Finally, the Student Focus competition saw applications from universities worldwide. Ten shortlisted students from the UK, India, France, New Zealand, South Africa, Argentina, Canada and China will now go on to produce a further body of work, with the chance of winning €30,000 (Euros) of Sony digital imaging equipment for their university.
The winners of the Awards will be announced at the Awards ceremony in London on April 19. The Photographer of the Year, Open Photographer of the Year, the Professional and Youth competitions’ category winners and the ten shortlisted Student Focus entrants will all be flown to London to attend. Category winners will also receive the latest Sony digital imaging equipment and will be included in the 2018 Awards’ book.
The Sony World Photography Awards are judged anonymously by internationally acclaimed industry professionals. The 2018 Professional competition jury was chaired by Mike Trow (ex Picture Editor, British Vogue) with representatives from international museums, publishing and the media.
Philip Tinari (Judge and Director, Ullens Centre for Contemporary Art, China) commented:
“We were impressed by the depth and diversity of the work that we reviewed, and inspired by the many ways in which photographers around the world are engaging with the issues that face us all.”
Naomi Cass (Judge and Director, Centre for Contemporary Photography, Melbourne, Australia) remarked:
“The range of work considered was breath-taking, and diversity amongst the judges ensured robust discussions, leading to outstanding winners. I was impressed by the diversity of approaches within each category and the breadth of photographers from across the globe.”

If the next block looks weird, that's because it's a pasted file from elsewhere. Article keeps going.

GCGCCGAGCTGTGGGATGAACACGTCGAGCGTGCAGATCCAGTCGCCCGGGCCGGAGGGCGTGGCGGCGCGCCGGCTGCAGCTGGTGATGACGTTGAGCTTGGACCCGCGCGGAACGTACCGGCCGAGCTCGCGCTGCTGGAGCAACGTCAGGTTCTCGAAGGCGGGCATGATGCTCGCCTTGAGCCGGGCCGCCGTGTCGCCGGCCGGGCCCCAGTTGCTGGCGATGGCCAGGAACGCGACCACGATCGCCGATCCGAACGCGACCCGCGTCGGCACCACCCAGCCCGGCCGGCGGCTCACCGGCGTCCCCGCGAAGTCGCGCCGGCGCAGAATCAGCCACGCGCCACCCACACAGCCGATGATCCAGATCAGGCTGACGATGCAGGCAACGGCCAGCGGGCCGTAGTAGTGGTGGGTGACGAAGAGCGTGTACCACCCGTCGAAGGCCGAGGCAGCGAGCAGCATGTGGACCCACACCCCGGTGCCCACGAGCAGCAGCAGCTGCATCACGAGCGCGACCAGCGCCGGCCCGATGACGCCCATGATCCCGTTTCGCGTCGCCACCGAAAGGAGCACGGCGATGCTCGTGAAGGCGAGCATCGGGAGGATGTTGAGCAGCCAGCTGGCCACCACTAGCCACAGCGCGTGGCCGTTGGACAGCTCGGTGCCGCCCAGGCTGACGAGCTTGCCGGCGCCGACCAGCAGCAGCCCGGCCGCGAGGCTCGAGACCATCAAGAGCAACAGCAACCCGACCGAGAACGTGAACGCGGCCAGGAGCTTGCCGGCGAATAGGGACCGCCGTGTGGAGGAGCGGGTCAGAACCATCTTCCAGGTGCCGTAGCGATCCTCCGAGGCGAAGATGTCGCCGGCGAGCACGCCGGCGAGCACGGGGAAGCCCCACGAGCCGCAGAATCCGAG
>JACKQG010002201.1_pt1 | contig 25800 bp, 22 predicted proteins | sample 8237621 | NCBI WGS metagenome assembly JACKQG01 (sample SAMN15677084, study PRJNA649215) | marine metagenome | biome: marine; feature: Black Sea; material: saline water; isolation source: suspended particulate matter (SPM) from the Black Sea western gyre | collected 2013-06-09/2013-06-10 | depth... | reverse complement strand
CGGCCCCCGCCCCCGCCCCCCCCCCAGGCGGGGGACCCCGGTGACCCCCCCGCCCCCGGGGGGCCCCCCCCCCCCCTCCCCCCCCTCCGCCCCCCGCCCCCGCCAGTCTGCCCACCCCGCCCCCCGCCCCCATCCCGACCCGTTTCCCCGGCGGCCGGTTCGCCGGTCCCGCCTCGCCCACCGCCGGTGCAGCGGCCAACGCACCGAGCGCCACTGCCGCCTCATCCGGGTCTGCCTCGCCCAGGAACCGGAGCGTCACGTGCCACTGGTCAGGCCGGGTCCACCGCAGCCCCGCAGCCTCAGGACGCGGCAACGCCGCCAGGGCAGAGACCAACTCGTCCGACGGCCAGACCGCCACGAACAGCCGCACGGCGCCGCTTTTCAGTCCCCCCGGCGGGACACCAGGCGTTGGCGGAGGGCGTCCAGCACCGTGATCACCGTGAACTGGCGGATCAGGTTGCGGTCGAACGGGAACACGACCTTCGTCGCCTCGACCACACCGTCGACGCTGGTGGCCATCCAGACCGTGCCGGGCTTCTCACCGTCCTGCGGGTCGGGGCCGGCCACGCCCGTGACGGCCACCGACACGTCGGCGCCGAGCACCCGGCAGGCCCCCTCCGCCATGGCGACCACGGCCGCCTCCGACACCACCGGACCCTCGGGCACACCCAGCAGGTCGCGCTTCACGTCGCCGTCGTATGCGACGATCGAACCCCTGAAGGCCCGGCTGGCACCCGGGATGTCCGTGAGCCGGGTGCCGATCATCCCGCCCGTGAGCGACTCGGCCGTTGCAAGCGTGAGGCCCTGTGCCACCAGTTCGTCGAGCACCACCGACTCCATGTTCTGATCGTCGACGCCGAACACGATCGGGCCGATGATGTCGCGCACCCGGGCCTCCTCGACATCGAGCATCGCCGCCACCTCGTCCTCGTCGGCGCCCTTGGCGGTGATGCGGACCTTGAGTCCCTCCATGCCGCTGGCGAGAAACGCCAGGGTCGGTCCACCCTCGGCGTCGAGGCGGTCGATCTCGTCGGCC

Clare Grafik (Judge and Head of Exhibitions, The Photographers’ Gallery, London, UK) commented:
“From new approaches to portraiture to creative responses to the landscape in which we live, the images illustrated what a broad and innovative field photography has become. As our way of experiencing photographic images becomes all the more multifarious, the Awards offer us the opportunity to focus on new talents and important projects that may otherwise have passed us by.”
Commenting on this year’s awards, Scott Gray (CEO, World Photography Organisation) notes:
“The quality of this year’s submissions has been very impressive, with outstanding works of art entered across the competitions. The Sony World Photography Awards has celebrated photographers and photography throughout its 11-year history, and we continue to work to ensure photography is recognised as a dynamic, exciting, and accessible medium.”
All shortlisted and winning images will be exhibited as part of the 2018 Sony World Photography Awards Exhibition at Somerset House, London. This exhibition will include a dedicated section featuring specially selected works by the 2018 recipient of the Outstanding Contribution to Photography prize (to be announced March 13). The exhibition will run from April 20 until May 6. Tickets are available at www.worldphoto.org/2018exhibition